Channel Nine news reporter Brett McLeod was attacked by a magpie on Monday just as he was about to deliver his live bulletin. The Nine Network reporter was preparing to go on air outside Victoria's Parliament House when an aggressive magpie swooped at his face.
Despite the tussle with the much-despised Australian bird, McLeod quickly regained his composure and delivered his piece.
This is not the first time new reporters from the same channel have been attacked by a magpie. In 2018, reporter Mark Santomartino was attacked in Melbourne park and was left with blood dripping down his face. Another reporter, Josh Bristow, had to run away after a bird aimed at his ear.
The black and white Australian magpies have been known to attack people who come close to their nesting grounds around the suburban areas. Some even say they like to steal glittery treasures. However, they are not related and are different from magpies found in Europe.
This is what Australians call the "swooping season" which is usually around springtime when magpie fledglings hatch. Australians are given warnings every year as soon as magpie swooping season has arrived. They have a dedicated website that features tracking locations and incidents of swooping attacks.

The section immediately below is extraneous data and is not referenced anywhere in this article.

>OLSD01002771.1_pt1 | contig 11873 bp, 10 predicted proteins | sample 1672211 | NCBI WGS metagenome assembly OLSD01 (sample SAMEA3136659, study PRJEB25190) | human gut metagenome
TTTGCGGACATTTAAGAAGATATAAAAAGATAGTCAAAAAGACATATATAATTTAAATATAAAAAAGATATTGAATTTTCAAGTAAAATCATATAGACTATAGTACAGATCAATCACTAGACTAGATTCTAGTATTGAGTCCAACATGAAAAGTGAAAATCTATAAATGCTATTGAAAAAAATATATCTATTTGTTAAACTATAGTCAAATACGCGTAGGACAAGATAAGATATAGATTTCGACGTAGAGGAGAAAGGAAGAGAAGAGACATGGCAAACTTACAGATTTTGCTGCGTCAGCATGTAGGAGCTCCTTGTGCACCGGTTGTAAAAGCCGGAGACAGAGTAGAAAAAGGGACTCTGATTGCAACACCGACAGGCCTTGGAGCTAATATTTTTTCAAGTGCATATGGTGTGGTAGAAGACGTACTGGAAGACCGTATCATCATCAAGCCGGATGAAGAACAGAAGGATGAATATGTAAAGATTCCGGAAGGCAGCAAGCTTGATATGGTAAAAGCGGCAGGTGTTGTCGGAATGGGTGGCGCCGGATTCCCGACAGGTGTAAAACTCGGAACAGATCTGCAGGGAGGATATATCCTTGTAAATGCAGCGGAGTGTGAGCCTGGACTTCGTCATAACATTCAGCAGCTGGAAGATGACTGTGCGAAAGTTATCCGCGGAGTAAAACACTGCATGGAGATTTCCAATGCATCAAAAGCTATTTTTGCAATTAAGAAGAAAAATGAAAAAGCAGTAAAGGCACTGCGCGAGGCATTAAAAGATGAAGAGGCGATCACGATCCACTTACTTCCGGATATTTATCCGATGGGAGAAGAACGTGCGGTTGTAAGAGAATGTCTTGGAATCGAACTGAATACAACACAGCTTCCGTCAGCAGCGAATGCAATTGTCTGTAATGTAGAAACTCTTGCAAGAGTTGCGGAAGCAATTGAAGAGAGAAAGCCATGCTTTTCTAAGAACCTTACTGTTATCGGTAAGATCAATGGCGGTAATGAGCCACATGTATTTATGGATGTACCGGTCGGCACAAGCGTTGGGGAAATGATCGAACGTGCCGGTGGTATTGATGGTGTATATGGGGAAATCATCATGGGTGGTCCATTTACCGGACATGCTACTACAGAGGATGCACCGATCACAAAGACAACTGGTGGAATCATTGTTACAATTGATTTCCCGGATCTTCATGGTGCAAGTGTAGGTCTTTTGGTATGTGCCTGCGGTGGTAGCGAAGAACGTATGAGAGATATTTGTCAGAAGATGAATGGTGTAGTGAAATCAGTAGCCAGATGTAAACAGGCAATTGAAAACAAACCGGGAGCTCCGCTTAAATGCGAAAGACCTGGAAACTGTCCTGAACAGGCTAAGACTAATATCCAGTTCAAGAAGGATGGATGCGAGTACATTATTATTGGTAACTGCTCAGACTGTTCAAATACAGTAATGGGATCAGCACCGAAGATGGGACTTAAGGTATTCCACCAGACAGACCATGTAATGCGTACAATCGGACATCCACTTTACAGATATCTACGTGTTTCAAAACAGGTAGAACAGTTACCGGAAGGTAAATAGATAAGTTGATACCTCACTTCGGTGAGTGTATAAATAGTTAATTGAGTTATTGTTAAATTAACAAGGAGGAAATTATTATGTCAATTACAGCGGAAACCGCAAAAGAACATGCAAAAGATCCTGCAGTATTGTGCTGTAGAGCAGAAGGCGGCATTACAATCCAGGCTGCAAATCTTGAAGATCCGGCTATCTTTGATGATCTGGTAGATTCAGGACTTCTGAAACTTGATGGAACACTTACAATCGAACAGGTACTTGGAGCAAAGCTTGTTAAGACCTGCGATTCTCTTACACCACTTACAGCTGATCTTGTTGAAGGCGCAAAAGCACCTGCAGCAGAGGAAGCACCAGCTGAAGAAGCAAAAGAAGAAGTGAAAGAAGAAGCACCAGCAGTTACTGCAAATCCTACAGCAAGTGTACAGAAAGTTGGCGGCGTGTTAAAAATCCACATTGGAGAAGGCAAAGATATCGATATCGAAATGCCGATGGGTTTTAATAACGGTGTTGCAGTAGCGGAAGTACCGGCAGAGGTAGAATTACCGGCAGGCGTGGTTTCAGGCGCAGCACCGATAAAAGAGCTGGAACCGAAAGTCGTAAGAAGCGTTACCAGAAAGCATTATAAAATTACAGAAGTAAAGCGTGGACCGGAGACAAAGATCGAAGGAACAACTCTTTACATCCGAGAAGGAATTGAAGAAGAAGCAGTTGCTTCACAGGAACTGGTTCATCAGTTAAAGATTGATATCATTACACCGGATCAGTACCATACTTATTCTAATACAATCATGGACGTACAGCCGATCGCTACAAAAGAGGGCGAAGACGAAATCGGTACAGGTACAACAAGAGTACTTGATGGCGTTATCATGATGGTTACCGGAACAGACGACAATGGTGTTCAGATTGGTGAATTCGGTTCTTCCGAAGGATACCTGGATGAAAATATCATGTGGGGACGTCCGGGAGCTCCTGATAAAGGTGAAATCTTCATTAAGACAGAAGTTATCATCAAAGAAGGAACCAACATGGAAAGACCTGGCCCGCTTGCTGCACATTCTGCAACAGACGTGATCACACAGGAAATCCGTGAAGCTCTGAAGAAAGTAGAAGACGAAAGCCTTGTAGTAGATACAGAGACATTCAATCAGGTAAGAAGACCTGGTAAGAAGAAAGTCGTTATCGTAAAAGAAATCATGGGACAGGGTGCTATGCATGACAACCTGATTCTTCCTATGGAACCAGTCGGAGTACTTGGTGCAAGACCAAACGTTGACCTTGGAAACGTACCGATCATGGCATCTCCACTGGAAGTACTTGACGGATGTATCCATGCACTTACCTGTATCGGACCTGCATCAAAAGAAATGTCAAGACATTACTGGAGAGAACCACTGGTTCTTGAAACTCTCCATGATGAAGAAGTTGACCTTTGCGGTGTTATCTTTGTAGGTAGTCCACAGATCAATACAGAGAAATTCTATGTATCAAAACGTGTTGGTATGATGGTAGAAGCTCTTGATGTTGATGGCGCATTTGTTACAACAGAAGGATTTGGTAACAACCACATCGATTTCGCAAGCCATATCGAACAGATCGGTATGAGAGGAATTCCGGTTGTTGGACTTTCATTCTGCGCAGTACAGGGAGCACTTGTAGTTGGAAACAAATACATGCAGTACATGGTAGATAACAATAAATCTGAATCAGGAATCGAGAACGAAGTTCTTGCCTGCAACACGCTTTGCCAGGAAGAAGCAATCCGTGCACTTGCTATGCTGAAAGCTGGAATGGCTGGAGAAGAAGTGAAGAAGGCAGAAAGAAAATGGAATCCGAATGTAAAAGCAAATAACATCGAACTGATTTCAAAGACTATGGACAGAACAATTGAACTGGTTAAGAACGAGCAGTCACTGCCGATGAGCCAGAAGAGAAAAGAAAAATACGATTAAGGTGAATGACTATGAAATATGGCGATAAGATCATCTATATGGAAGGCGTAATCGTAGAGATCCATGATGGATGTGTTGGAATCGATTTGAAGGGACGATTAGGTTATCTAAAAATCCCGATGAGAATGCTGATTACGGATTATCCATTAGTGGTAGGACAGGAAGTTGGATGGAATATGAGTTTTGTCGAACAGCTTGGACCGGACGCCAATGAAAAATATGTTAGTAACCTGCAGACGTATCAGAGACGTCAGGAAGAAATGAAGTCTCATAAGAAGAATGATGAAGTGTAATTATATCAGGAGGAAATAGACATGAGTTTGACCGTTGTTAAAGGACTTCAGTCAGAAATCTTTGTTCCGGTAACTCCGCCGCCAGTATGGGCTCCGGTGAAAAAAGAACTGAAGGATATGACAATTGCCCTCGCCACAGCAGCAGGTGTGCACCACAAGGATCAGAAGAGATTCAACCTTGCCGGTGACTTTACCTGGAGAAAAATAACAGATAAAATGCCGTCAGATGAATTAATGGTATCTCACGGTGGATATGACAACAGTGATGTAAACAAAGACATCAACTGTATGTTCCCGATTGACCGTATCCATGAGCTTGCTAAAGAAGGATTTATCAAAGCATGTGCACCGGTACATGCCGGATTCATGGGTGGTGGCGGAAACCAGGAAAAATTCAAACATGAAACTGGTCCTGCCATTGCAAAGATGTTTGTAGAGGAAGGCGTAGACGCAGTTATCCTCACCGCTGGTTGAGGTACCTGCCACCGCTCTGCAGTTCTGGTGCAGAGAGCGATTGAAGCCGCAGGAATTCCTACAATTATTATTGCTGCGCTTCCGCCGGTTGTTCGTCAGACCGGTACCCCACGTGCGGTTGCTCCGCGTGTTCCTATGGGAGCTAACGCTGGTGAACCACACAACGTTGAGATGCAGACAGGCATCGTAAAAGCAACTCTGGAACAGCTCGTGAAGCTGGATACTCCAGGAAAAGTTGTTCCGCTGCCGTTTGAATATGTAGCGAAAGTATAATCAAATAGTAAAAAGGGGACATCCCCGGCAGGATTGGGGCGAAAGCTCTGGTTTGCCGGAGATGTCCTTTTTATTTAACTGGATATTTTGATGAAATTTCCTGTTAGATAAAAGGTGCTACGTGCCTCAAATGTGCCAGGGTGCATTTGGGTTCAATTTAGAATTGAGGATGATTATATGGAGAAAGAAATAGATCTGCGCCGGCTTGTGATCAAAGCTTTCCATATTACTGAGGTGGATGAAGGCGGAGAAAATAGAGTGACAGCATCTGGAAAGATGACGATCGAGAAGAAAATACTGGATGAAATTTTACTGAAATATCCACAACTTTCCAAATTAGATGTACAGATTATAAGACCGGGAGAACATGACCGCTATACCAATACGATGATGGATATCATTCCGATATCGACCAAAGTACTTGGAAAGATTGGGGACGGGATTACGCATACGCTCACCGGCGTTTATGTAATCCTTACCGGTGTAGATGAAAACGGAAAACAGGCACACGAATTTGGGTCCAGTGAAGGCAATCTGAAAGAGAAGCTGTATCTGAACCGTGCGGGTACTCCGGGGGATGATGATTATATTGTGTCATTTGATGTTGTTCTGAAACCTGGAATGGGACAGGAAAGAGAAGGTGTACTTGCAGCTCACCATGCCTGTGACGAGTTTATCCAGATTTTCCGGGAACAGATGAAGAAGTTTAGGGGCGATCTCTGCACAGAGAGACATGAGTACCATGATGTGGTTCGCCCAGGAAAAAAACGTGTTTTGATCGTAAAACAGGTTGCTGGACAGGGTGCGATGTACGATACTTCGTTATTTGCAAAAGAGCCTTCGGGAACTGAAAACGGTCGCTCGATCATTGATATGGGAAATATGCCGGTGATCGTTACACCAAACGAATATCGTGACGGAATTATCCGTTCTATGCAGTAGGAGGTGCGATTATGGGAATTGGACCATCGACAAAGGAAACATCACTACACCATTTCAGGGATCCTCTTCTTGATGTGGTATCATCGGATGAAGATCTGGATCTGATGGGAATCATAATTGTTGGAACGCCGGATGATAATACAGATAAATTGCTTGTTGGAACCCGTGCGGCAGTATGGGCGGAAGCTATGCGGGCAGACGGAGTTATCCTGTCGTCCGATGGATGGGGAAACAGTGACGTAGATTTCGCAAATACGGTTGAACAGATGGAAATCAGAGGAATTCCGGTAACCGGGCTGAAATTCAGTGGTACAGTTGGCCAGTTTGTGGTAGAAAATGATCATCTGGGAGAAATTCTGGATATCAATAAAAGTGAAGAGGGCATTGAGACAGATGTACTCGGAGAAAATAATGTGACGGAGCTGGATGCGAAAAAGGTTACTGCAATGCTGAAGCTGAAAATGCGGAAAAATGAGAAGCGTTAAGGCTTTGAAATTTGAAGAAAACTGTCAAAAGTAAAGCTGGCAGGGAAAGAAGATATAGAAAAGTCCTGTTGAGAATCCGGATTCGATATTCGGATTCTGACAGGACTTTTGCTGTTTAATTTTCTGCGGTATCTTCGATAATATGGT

To avoid such attacks, locals are urged to wear sunglasses when stepping out. People have learned to adapt to the swooping season by wearing protective headgear or having an umbrella at hand while hanging around parks and other open spaces to protect themselves from unprovoked attacks.
According to the Daily Mail, a young woman was attacked earlier this month by an aggressive butcher bird which left her traumatised and with a bleeding cut on her head.
Amber Bitzer, 25, was in the backyard of her house in Bardon, in Brisbane's west, when the bird swooped down and took aim at her head.
There have been many incidents that have left unwary victims of these aggressive birds running for dear life. Butcher birds are related to magpies and are considered ruthless killers. They are known to prey on smaller birds, reptiles and rats by impaling them on sharp twigs, thorns or even wire as they rip them apart.